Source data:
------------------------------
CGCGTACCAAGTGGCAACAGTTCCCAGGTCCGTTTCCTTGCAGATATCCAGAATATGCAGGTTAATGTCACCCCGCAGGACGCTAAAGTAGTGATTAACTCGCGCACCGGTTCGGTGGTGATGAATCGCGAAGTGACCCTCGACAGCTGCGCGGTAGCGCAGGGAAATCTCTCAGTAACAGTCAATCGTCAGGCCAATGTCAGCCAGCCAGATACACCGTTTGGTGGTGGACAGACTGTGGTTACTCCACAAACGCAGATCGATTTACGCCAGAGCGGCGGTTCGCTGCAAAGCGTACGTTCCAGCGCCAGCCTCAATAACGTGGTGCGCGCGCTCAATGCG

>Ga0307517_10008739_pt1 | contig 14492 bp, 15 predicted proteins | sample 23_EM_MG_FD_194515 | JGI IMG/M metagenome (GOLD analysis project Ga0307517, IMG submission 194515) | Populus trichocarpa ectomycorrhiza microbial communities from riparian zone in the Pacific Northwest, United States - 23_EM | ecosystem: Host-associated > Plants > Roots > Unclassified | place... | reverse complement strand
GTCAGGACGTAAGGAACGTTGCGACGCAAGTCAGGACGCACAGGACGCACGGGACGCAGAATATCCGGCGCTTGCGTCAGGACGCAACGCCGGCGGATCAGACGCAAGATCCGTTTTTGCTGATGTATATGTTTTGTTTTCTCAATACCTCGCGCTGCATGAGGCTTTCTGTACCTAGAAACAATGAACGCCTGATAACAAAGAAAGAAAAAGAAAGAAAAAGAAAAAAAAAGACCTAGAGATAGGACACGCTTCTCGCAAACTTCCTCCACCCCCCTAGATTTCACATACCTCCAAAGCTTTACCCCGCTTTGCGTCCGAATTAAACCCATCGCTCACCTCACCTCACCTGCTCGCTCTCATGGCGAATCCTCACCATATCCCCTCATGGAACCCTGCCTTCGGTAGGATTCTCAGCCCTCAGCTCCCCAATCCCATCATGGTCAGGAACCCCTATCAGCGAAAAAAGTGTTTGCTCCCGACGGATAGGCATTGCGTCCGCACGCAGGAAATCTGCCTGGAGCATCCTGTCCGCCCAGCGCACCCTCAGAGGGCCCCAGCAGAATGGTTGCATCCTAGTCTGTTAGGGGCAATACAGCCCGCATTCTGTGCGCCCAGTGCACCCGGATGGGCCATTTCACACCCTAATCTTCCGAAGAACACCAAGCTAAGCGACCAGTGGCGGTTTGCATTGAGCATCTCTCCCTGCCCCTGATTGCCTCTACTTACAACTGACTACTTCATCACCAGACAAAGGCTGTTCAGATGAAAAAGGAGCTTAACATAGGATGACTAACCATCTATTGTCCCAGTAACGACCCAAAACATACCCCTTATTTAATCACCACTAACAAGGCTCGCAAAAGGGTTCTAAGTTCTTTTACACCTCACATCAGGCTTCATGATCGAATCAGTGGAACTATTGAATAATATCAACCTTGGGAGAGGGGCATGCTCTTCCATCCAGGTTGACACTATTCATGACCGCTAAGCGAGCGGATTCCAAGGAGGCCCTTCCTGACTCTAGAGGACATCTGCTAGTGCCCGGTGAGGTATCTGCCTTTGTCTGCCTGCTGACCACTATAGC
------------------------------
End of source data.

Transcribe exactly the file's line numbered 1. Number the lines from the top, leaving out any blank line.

CGCGTACCAAGTGGCAACAGTTCCCAGGTCCGTTTCCTTGCAGATATCCAGAATATGCAGGTTAATGTCACCCCGCAGGACGCTAAAGTAGTGATTAACTCGCGCACCGGTTCGGTGGTGATGAATCGCGAAGTGACCCTCGACAGCTGCGCGGTAGCGCAGGGAAATCTCTCAGTAACAGTCAATCGTCAGGCCAATGTCAGCCAGCCAGATACACCGTTTGGTGGTGGACAGACTGTGGTTACTCCACAAACGCAGATCGATTTACGCCAGAGCGGCGGTTCGCTGCAAAGCGTACGTTCCAGCGCCAGCCTCAATAACGTGGTGCGCGCGCTCAATGCG